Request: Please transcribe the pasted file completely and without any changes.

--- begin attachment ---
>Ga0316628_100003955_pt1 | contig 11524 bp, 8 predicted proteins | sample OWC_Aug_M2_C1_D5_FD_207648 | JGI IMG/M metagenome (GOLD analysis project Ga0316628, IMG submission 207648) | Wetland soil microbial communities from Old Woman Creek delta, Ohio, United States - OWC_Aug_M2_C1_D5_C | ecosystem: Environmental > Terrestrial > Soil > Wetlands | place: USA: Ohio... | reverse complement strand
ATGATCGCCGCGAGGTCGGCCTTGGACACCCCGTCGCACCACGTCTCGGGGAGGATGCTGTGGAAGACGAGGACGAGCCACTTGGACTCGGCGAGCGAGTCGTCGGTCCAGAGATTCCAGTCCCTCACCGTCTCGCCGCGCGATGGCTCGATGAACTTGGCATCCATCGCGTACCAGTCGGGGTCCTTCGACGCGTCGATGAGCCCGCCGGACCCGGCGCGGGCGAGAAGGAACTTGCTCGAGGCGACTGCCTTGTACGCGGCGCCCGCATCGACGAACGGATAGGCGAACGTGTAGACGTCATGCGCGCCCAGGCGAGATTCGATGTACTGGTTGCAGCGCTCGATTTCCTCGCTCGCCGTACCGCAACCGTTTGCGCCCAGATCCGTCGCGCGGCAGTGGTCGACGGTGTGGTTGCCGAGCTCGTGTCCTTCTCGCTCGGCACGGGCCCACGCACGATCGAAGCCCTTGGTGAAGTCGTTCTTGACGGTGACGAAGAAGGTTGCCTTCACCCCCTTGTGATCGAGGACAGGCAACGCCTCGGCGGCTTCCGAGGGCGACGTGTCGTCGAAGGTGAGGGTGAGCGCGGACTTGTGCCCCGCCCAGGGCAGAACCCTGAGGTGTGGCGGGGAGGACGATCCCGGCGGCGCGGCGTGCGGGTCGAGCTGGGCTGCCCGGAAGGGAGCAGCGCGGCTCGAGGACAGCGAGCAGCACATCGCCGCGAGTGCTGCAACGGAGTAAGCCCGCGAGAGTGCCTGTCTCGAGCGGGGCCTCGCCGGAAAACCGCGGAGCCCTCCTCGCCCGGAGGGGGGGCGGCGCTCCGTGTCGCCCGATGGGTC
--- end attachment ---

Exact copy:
>Ga0316628_100003955_pt1 | contig 11524 bp, 8 predicted proteins | sample OWC_Aug_M2_C1_D5_FD_207648 | JGI IMG/M metagenome (GOLD analysis project Ga0316628, IMG submission 207648) | Wetland soil microbial communities from Old Woman Creek delta, Ohio, United States - OWC_Aug_M2_C1_D5_C | ecosystem: Environmental > Terrestrial > Soil > Wetlands | place: USA: Ohio... | reverse complement strand
ATGATCGCCGCGAGGTCGGCCTTGGACACCCCGTCGCACCACGTCTCGGGGAGGATGCTGTGGAAGACGAGGACGAGCCACTTGGACTCGGCGAGCGAGTCGTCGGTCCAGAGATTCCAGTCCCTCACCGTCTCGCCGCGCGATGGCTCGATGAACTTGGCATCCATCGCGTACCAGTCGGGGTCCTTCGACGCGTCGATGAGCCCGCCGGACCCGGCGCGGGCGAGAAGGAACTTGCTCGAGGCGACTGCCTTGTACGCGGCGCCCGCATCGACGAACGGATAGGCGAACGTGTAGACGTCATGCGCGCCCAGGCGAGATTCGATGTACTGGTTGCAGCGCTCGATTTCCTCGCTCGCCGTACCGCAACCGTTTGCGCCCAGATCCGTCGCGCGGCAGTGGTCGACGGTGTGGTTGCCGAGCTCGTGTCCTTCTCGCTCGGCACGGGCCCACGCACGATCGAAGCCCTTGGTGAAGTCGTTCTTGACGGTGACGAAGAAGGTTGCCTTCACCCCCTTGTGATCGAGGACAGGCAACGCCTCGGCGGCTTCCGAGGGCGACGTGTCGTCGAAGGTGAGGGTGAGCGCGGACTTGTGCCCCGCCCAGGGCAGAACCCTGAGGTGTGGCGGGGAGGACGATCCCGGCGGCGCGGCGTGCGGGTCGAGCTGGGCTGCCCGGAAGGGAGCAGCGCGGCTCGAGGACAGCGAGCAGCACATCGCCGCGAGTGCTGCAACGGAGTAAGCCCGCGAGAGTGCCTGTCTCGAGCGGGGCCTCGCCGGAAAACCGCGGAGCCCTCCTCGCCCGGAGGGGGGGCGGCGCTCCGTGTCGCCCGATGGGTC